Voicemail ESP

I was recently watching a Sex and the City episode from way back in yesteryear – back when the average person didn’t carry a cell phone and Carrie was still using a rotary. She and Mr. Big were in a fight and she was screening her calls the old-school way, by waiting for the “I know you’re there Carrie. It’s me, pick up” hopefully followed by an apologetic soliloquy. But how could he know she was waiting by the phone and not in the shower, or busy writing, or out sipping cosmos? Why does not answering the phone trigger amateur attempts at clairvoyance?

These days, while screening has evolved to photo caller ID and personalized ringback tones – rendering the need for psychic powers one-sided  – callers still can’t resist the urge to spend the first half of their voicemail prophesizing about exactly what you might be doing whilst not answering their calls.

We read ringtones like tarot cards and leave voicemail preambles like audio fortune cookies. An unanswered call elicits a message prefaced by “you’re probably still sleeping,” or “you must be out to dinner,” or “guess you finally made it to page 96 of The Girl with the Dragon Tattoo.” A call sent directly to voicemail prompts suppositions of, “sorry to call while you’re obviously in a meeting,” or “you must be on a plane.” And if your caller happens to notice the gentle beep indicating you’re likely passing their call by while talking to someone else, you can expect a pseudo-telepathic, “sounds like you’re probably on with your mom,” or “you must be trying to call me.”

We are all guilty of attempting voicemail ESP at one time or another, and with Facebook status updates and Foursquare check-ins broadcasting our friends’ and family’s every move, our crystal balls are probably spot on. But why we consistently ignore the greeting’s simple request to “leave a brief message” is beyond the realm of my second sight. Perhaps I’ll move away from the fortune cookies and move directly to the candy heart approach – a text that just says “Call Me.”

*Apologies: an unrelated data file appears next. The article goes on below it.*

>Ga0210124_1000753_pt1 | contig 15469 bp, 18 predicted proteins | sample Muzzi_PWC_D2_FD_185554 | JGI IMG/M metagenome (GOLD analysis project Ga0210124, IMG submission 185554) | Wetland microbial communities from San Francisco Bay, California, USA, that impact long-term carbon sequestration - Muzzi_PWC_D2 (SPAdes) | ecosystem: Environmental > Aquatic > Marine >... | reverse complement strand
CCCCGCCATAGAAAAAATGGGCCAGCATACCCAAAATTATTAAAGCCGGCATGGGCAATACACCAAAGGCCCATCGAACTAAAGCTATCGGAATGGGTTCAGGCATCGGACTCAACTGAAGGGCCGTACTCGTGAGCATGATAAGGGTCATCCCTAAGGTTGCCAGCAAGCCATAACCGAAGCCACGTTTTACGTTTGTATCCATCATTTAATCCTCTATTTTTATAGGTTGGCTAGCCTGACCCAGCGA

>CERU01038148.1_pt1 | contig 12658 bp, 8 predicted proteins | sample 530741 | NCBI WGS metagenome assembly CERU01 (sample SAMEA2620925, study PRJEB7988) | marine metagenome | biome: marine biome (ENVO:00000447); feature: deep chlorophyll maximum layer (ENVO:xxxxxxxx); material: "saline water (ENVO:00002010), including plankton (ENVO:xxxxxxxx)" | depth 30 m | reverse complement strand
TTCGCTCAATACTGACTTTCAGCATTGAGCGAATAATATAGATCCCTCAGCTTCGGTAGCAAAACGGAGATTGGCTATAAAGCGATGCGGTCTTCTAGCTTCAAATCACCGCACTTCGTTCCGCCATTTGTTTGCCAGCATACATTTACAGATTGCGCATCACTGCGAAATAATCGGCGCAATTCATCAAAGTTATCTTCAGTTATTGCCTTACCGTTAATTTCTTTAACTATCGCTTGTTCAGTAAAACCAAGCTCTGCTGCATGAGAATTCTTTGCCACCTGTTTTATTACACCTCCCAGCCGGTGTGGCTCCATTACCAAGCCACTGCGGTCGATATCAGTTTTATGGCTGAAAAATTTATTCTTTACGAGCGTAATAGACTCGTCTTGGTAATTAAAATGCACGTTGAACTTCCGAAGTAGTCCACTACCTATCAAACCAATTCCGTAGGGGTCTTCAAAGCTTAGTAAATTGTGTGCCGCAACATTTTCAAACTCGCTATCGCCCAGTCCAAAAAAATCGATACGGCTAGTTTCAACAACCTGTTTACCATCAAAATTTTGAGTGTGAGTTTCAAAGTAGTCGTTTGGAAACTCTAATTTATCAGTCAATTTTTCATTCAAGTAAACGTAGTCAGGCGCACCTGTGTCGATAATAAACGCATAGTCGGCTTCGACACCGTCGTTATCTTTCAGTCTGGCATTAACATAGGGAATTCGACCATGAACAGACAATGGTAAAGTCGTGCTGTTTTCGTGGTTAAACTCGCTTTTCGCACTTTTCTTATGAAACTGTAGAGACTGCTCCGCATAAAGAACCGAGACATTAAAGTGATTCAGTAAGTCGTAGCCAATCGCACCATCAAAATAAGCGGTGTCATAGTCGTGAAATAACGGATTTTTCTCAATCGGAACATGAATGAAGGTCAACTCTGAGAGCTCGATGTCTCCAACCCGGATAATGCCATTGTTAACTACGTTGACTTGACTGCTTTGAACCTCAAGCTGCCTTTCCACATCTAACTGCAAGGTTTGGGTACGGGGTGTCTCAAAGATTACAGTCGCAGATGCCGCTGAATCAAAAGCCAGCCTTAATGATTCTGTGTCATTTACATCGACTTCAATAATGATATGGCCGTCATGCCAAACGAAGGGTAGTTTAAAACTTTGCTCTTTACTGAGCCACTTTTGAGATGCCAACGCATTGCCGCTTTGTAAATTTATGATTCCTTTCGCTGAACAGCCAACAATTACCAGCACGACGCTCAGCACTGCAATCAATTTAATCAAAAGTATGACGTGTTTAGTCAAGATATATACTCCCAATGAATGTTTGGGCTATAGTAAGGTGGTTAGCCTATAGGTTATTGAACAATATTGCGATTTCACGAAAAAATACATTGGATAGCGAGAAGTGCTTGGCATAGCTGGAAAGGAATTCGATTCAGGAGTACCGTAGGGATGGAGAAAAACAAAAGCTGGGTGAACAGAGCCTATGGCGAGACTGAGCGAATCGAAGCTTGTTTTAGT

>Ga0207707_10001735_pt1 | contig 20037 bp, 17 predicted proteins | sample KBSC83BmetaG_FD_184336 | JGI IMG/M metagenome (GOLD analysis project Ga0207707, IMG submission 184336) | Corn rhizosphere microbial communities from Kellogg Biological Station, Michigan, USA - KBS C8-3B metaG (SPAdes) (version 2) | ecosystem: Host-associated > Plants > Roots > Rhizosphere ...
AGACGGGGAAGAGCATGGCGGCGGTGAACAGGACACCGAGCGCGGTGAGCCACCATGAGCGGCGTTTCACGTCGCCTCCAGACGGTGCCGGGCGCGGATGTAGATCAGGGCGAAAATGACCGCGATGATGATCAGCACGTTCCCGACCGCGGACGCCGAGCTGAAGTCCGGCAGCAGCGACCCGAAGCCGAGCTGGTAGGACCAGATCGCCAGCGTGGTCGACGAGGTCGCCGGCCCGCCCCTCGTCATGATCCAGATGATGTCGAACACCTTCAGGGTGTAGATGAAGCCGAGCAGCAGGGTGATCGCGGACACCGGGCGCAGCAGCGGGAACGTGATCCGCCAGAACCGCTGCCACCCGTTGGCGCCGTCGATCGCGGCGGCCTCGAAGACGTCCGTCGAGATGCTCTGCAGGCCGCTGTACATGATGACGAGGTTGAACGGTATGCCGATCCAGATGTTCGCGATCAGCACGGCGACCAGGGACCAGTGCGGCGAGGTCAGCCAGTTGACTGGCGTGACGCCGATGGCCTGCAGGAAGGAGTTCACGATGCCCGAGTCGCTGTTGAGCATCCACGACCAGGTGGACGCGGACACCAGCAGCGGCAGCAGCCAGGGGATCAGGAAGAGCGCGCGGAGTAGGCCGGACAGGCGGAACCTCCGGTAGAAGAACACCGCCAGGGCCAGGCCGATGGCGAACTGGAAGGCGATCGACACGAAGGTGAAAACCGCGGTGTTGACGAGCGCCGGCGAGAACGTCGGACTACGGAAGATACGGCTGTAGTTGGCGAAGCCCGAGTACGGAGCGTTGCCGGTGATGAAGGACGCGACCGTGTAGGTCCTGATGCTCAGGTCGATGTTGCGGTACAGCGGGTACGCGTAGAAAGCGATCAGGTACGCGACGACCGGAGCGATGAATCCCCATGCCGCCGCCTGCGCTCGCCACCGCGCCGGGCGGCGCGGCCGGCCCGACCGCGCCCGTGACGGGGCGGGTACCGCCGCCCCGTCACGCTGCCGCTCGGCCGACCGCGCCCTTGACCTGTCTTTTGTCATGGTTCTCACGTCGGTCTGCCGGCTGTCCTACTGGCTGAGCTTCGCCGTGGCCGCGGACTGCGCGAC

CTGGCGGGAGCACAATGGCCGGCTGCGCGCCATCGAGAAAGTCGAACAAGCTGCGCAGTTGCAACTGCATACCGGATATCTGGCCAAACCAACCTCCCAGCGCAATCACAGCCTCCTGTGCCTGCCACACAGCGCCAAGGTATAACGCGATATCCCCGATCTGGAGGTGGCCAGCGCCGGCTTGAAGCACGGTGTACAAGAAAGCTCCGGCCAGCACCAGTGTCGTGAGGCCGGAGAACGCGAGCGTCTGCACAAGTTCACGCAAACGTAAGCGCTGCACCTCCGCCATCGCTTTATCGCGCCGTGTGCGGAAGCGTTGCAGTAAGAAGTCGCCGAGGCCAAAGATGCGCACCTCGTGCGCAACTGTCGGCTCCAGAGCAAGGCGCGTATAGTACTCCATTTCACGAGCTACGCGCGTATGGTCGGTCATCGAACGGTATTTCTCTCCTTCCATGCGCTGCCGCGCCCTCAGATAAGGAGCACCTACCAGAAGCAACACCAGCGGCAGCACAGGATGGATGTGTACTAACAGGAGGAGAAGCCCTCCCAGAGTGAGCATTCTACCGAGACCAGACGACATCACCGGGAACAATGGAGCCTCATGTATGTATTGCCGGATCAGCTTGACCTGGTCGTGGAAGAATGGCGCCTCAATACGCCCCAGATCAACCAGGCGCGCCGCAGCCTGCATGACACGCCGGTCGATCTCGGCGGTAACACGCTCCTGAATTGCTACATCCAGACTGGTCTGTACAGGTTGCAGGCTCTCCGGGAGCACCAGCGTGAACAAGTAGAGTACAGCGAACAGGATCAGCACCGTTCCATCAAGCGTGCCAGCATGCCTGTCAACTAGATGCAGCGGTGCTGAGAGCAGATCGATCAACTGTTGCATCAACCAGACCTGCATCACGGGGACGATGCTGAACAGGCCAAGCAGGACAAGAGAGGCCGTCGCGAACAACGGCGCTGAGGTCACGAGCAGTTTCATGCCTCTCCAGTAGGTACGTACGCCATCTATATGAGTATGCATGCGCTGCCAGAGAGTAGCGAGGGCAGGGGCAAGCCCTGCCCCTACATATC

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About WhiteElephantInTheRoom

I'm an 80s music lover, traveling junkie, mac & cheese connoisseur, amateur wine snob, party-planning priestess and Chicago transplant living in Southern California. I find adventure in the everyday and have a unending compulsion to write about it. Hope you enjoy reading my mind!
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12 Responses to Voicemail ESP

  1. paywindow7 says:

    I wouldn’t know, I’m using the two cans with a string in between ’em. I have noticed I haven’t had many calls lately. I might need to rewax the string.

    signpilot

  2. Dor says:

    Technology generates odd behaviors for sure! Love your delving into tendencies to guess or assume what people are doing when they don’t answer! I have taken to just hanging up and since my son can detect who called, he calls back without me even having to say “Call me.” Must be the mystery of the blank message huh?

  3. Synne Larsen says:

    I have never thought about this, but yeah, I guess we do talk about what the person might be doing instead of picking up the phone.

  4. nancyfrancis says:

    I’m terrible with voicemail – in that I never check my own. I figure these days with caller ID and texting, whats the point? If I missed your call, you know that I’ll see your name on my phone and call you back when/if I feel like it – its not necessary to say on the phone that you called, I already know this information. If it goes straight to voicemail, however, I may not get the missed call notification (ie. if I’m on the subway) so send me at text!

    I normally only get around to checking my voicemails after I get irritated emails from my Mother or Father stating that my voicemail box is full – of mostly just messages from them! But you’re right, when I do eventually check the messages, and only listen to about the first 5-10 seconds, they generally start with a presumption of why I’m not answering the phone.

    They are usually wrong though, I hate talking on the phone and usually just hit end when I was otherwise not engaged in any of the activities that they suggest 😉

  5. stevebetz says:

    There is a subtle psychology of the caller at work in those callback messages isn’t there? On one side there’s the passive aggressive “When you’re not busy, I hope you’ll call me back…” or the egocentric “you must be away from your phone…(not to take my call)” to the timid “call me back, you know, if you want…”

    I’m going to pay attention to those more than I have been — you know, before I delete them without really listening to them…

  6. Pingback: An example of what not to do when trying to become a screenwriter | Totally knew that. Or…maybe not.

  7. aquaterra24 says:

    The best message ever left on an answering machine comes from the movie “When Harry Met Sally.” Harry Burns leaves this message on Sally’s machine: “The fact that you’re not answering leads me to believe you’re either (a) not at home, (b) home but don’t want to talk to me, or (c) home, desperately want to talk to me, but trapped under something heavy. If it’s either (a) or (c), please call me back.” Classic!

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